Identification: My orange buddy is back

Discussion in 'Fungi, Lichens and Slime Molds' started by jodeecee, Oct 30, 2006.

  1. jodeecee

    jodeecee Member

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    This blob grows back each year, and is getting bigger. It starts out in late sept. or early oct. and is full size in about 10 days. it stays for 6 or 7 months. It is located in the pacific northwest, specifically southern oregon. Anyone know him/her?
     

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  2. allelopath

    allelopath Active Member 10 Years

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    Really small images. Can you post larger ones?
     
  3. jimmyq

    jimmyq Well-Known Member 10 Years

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    Many fungi that grow on trees like that are an indication of internal decay. do you know what kind of tree it is/was? that may help. Fromthe pic size I dont recognize it.
     
  4. MycoRob

    MycoRob Active Member

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    That is from the Kindom Protista ... A slime mold, although I'm not sure of genus/species.
     
  5. jodeecee

    jodeecee Member

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    orange buddy

    I believe it's in an oak, it looks like it's healthy.
     

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  6. jodeecee

    jodeecee Member

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    orange buddy

    here's a better image
     

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  7. MycoRob

    MycoRob Active Member

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    Re: orange buddy

    I still say slime mold. If you poke it (with a stick) and a liquid oozes out, then you know have a slime mold.
     
  8. allelopath

    allelopath Active Member 10 Years

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    >>If you poke it (with a stick)
    Tried and true scientific method :)
     
  9. jodeecee

    jodeecee Member

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    I poked my orange buddy

    It isn't a slime mold! I used a stick to poke the orange fuzzy and the stick came out clean, and no goop came out. The fur slash fleshy fuzz is alot more intresting than i thought. The strands are about an inch long, fleshy, not slimy at all. The pictures i posted in my earlier thread were from last year, it has grown considerably. I will take another picture and try to show the fur better. This orange buddy is quite interesting. i was surprized to find the stick so clean, and i sort of felt bad for poking it. any idea on what it might be?
     
  10. Daniel Mosquin

    Daniel Mosquin Paragon of Plants UBC Botanical Garden Forums Administrator Forums Moderator 10 Years

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    Let's see the new photos. Slime molds aren't necessarily slimy at all stages of their life.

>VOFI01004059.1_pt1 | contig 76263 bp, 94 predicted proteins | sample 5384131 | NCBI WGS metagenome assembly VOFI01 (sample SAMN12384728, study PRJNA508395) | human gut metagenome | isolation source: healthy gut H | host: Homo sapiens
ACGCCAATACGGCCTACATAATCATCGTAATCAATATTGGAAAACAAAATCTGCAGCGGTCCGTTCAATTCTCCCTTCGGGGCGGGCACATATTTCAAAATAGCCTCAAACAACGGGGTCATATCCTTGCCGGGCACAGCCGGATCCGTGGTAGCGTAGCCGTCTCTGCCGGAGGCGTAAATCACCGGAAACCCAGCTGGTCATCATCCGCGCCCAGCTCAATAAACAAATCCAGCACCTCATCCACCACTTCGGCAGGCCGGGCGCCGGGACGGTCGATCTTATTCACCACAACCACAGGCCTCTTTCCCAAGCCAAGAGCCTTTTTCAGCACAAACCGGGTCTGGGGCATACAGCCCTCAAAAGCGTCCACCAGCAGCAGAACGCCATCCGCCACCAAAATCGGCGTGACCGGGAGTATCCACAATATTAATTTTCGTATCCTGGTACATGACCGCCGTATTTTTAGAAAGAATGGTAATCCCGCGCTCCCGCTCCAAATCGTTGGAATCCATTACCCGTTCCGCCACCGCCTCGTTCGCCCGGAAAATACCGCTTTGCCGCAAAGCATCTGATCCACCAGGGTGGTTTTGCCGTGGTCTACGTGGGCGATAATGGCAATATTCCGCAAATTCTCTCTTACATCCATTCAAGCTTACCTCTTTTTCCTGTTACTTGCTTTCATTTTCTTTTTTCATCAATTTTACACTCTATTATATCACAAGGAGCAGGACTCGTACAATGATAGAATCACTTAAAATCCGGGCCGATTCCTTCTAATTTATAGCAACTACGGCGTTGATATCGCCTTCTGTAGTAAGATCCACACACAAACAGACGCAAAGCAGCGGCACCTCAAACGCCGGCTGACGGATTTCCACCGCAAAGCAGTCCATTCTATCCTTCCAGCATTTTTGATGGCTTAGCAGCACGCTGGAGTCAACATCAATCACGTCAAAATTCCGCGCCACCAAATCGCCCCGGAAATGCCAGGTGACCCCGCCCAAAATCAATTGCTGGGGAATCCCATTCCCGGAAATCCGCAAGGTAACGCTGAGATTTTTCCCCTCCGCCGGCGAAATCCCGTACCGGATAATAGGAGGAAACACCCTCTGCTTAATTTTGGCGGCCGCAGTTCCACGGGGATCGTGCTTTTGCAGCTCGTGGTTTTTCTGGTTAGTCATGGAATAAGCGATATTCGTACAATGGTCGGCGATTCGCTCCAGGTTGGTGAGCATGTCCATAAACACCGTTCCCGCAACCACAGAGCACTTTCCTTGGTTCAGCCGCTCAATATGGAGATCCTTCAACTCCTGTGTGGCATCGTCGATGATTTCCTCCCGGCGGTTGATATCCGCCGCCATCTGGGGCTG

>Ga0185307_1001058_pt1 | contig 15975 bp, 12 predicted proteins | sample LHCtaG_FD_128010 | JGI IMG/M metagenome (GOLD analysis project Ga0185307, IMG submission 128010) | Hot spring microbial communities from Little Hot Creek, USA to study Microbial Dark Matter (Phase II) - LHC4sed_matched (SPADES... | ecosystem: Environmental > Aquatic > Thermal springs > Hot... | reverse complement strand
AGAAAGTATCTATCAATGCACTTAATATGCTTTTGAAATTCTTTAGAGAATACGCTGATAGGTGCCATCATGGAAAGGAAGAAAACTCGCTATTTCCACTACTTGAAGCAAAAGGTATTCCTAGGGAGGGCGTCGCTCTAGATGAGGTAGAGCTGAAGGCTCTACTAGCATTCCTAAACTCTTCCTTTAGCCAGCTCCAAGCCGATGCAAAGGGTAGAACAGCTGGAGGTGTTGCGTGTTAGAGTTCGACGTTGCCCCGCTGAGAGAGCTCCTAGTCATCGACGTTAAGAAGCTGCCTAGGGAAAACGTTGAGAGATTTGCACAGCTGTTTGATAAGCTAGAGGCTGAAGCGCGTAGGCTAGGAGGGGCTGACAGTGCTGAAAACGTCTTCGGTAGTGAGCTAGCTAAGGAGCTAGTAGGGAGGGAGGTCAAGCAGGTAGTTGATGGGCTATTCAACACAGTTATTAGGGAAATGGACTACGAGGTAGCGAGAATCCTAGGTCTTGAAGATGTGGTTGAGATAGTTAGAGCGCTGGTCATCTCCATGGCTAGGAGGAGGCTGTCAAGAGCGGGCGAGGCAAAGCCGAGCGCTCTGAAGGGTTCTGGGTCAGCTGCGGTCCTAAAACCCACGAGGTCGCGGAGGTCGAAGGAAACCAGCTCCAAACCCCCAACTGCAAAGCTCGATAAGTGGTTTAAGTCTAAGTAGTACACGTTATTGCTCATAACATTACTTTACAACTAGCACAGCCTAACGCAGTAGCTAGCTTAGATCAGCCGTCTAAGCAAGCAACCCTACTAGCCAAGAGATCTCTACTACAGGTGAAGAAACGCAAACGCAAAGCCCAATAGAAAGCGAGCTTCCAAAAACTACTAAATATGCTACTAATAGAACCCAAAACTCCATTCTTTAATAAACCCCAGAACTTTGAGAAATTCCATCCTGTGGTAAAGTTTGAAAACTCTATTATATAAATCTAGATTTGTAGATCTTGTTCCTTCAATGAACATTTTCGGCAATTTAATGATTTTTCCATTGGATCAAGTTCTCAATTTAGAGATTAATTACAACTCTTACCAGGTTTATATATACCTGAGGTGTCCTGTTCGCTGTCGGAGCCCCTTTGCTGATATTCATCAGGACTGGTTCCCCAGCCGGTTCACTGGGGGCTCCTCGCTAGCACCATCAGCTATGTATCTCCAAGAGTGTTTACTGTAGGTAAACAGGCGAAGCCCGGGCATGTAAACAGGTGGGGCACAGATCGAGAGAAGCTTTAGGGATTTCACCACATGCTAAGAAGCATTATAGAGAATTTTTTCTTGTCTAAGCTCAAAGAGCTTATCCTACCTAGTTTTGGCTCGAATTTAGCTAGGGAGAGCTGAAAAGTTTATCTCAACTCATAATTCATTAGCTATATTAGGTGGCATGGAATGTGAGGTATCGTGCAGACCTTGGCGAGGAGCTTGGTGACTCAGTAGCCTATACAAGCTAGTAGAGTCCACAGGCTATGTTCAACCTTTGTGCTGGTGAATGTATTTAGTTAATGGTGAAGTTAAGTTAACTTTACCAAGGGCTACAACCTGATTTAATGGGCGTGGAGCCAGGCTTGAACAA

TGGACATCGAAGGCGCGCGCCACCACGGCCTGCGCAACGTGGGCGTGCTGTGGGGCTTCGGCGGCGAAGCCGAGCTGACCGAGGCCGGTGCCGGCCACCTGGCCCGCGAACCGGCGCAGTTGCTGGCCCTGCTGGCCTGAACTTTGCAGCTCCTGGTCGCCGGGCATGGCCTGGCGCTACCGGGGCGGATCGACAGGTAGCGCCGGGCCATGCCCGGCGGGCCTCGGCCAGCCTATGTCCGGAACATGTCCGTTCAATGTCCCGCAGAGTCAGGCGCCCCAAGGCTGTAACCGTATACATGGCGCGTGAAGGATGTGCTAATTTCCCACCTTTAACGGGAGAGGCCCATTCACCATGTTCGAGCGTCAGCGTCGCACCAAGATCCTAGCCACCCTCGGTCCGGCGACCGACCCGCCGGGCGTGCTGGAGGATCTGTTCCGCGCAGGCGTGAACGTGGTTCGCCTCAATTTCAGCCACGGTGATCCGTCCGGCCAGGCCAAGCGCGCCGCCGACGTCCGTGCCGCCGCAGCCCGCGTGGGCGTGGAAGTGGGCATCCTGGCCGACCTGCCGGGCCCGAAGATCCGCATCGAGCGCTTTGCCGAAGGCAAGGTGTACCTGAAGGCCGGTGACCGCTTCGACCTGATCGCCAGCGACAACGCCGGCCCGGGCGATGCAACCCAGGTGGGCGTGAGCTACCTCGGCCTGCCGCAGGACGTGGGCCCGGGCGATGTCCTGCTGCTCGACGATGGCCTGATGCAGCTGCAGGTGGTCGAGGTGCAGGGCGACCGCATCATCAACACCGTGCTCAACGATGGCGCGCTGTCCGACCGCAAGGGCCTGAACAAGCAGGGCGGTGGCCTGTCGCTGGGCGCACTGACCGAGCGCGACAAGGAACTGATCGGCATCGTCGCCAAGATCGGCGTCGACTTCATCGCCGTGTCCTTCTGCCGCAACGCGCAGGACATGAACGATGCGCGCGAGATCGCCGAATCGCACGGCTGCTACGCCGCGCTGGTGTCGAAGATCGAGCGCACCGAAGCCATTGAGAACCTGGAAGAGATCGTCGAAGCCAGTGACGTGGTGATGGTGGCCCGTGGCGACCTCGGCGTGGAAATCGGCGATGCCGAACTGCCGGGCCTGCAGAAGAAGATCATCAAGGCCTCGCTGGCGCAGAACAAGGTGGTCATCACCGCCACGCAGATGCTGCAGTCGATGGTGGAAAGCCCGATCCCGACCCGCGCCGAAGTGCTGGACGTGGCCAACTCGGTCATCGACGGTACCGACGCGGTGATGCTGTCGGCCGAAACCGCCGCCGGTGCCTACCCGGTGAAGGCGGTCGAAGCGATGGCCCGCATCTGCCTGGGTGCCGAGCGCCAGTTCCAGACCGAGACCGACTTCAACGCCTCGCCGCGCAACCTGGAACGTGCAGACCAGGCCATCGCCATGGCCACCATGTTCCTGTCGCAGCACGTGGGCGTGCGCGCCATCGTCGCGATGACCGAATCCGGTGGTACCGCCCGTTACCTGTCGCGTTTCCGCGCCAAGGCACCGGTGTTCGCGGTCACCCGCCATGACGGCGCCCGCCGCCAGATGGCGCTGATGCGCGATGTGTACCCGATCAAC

11. MycoRob

    MycoRob Active Member

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    Very interesting, hopefully we'll be able to get to the bottom of this.
     
  12. MycoRob

    MycoRob Active Member

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    It could be something in the Phyllum Acrasiomycota, the cellular slime molds, as opposed to the priomoridial slime molds (Phyllum Myxomycota).

    Species in each of these Phylla have Mobile Feeding Stages (when you can poke them with a stick and they ooze) and a Stationary Reproductive Stage (when they are harder).
     
  13. jodeecee

    jodeecee Member

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    more on my orange buddy

    Thanks for all your replys by the way. here are the last photos of it. I'll poke it again to see if it oozes, when do you suppose is the right time? It sure doesn't seem like it'll ooze, but should i stand back? will it ooze alot? Thanx)
     

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    Last edited: Nov 28, 2006
  14. PhillyPalms

    PhillyPalms Active Member

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    Don't hurt it. The furry little creature is kinda cute.

    Your's is not what i expected. I get a bright orange mold/fungus, usually on my mulch, but it looks different then your pic.
     
  15. MycoRob

    MycoRob Active Member

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    does it have teeth on the underside? these last pictures look like it might have this characteristic ...
     
  16. jodeecee

    jodeecee Member

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    :) I don't think it has teeth, not unless it keeps them hidden under the fur type shroom flesh.
     
  17. MycoRob

    MycoRob Active Member

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  18. jodeecee

    jodeecee Member

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    Wow, teeth indeed, trippy looking one there.
     
  19. bombita

    bombita Member

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  20. Harri Harmaja

    Harri Harmaja Active Member 10 Years

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    Possibly a fruit body belonging to the form genus Ptychogaster ("Fungi imperfecti") is concerned. In a few polypore species of the genus Oligoporus (aka Tyromyces aka Postia) (Basidiomycetes), the mycelium living in the wood at times fails to produce normal fertile fruit bodies with basidia and basidiospores. Instead the fruit body is either composed of hyphae throughout or it produces asexual spores, or conidia/chlamydospores which appear as internal brownish powdery mass.

    Cheers Harri Harmaja
    http://www.fmnh.helsinki.fi/users/harmaja/about_myself.htm
     

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